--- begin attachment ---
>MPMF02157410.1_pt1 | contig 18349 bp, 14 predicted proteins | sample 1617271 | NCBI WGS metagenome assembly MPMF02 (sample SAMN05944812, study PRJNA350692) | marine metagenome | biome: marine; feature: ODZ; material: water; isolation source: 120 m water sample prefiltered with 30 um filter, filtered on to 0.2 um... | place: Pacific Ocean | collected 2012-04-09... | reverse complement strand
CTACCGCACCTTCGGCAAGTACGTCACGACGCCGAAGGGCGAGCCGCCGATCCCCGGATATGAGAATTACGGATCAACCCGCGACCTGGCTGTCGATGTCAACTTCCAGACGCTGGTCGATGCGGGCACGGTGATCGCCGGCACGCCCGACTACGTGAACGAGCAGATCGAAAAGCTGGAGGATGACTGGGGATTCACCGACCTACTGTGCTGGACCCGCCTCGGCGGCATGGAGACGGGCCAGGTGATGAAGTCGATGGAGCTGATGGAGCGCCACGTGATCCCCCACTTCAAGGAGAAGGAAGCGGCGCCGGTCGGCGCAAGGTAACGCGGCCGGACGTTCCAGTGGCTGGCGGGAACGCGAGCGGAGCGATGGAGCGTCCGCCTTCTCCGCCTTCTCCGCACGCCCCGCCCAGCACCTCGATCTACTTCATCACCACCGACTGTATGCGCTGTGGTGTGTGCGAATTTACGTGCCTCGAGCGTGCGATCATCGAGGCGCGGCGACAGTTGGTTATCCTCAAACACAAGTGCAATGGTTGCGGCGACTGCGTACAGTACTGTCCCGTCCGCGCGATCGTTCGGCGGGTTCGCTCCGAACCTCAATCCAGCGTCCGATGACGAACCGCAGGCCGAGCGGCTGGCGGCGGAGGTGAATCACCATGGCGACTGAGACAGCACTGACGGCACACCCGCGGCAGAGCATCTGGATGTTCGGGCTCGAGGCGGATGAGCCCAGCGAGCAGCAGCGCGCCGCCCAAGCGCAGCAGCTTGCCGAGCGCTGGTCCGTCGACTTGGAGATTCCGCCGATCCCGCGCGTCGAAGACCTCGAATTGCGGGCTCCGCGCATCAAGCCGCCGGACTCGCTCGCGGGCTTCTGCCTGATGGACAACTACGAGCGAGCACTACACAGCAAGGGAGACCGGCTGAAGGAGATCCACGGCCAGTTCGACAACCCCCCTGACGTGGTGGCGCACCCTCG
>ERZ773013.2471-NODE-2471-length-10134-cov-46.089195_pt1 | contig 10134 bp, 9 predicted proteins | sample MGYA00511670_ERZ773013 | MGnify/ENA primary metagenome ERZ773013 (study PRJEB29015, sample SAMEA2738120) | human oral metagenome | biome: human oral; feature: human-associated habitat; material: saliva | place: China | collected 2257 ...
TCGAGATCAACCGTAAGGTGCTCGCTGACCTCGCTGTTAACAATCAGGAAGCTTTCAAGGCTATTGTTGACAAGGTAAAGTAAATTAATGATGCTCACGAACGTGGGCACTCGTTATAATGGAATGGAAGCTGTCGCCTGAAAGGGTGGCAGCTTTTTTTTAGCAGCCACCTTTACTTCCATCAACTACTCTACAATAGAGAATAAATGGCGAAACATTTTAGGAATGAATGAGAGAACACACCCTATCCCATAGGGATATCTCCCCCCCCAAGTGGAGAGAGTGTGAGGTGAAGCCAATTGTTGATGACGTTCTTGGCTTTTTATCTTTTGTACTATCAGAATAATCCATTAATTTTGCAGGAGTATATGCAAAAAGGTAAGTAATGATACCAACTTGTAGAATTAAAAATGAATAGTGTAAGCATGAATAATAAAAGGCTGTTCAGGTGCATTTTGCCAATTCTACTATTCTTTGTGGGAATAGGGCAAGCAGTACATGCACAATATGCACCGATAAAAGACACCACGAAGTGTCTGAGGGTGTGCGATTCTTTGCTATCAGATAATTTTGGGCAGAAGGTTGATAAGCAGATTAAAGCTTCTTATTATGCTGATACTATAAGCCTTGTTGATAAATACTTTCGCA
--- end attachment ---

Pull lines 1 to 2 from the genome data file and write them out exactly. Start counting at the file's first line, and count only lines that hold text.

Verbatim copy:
>MPMF02157410.1_pt1 | contig 18349 bp, 14 predicted proteins | sample 1617271 | NCBI WGS metagenome assembly MPMF02 (sample SAMN05944812, study PRJNA350692) | marine metagenome | biome: marine; feature: ODZ; material: water; isolation source: 120 m water sample prefiltered with 30 um filter, filtered on to 0.2 um... | place: Pacific Ocean | collected 2012-04-09... | reverse complement strand
CTACCGCACCTTCGGCAAGTACGTCACGACGCCGAAGGGCGAGCCGCCGATCCCCGGATATGAGAATTACGGATCAACCCGCGACCTGGCTGTCGATGTCAACTTCCAGACGCTGGTCGATGCGGGCACGGTGATCGCCGGCACGCCCGACTACGTGAACGAGCAGATCGAAAAGCTGGAGGATGACTGGGGATTCACCGACCTACTGTGCTGGACCCGCCTCGGCGGCATGGAGACGGGCCAGGTGATGAAGTCGATGGAGCTGATGGAGCGCCACGTGATCCCCCACTTCAAGGAGAAGGAAGCGGCGCCGGTCGGCGCAAGGTAACGCGGCCGGACGTTCCAGTGGCTGGCGGGAACGCGAGCGGAGCGATGGAGCGTCCGCCTTCTCCGCCTTCTCCGCACGCCCCGCCCAGCACCTCGATCTACTTCATCACCACCGACTGTATGCGCTGTGGTGTGTGCGAATTTACGTGCCTCGAGCGTGCGATCATCGAGGCGCGGCGACAGTTGGTTATCCTCAAACACAAGTGCAATGGTTGCGGCGACTGCGTACAGTACTGTCCCGTCCGCGCGATCGTTCGGCGGGTTCGCTCCGAACCTCAATCCAGCGTCCGATGACGAACCGCAGGCCGAGCGGCTGGCGGCGGAGGTGAATCACCATGGCGACTGAGACAGCACTGACGGCACACCCGCGGCAGAGCATCTGGATGTTCGGGCTCGAGGCGGATGAGCCCAGCGAGCAGCAGCGCGCCGCCCAAGCGCAGCAGCTTGCCGAGCGCTGGTCCGTCGACTTGGAGATTCCGCCGATCCCGCGCGTCGAAGACCTCGAATTGCGGGCTCCGCGCATCAAGCCGCCGGACTCGCTCGCGGGCTTCTGCCTGATGGACAACTACGAGCGAGCACTACACAGCAAGGGAGACCGGCTGAAGGAGATCCACGGCCAGTTCGACAACCCCCCTGACGTGGTGGCGCACCCTCG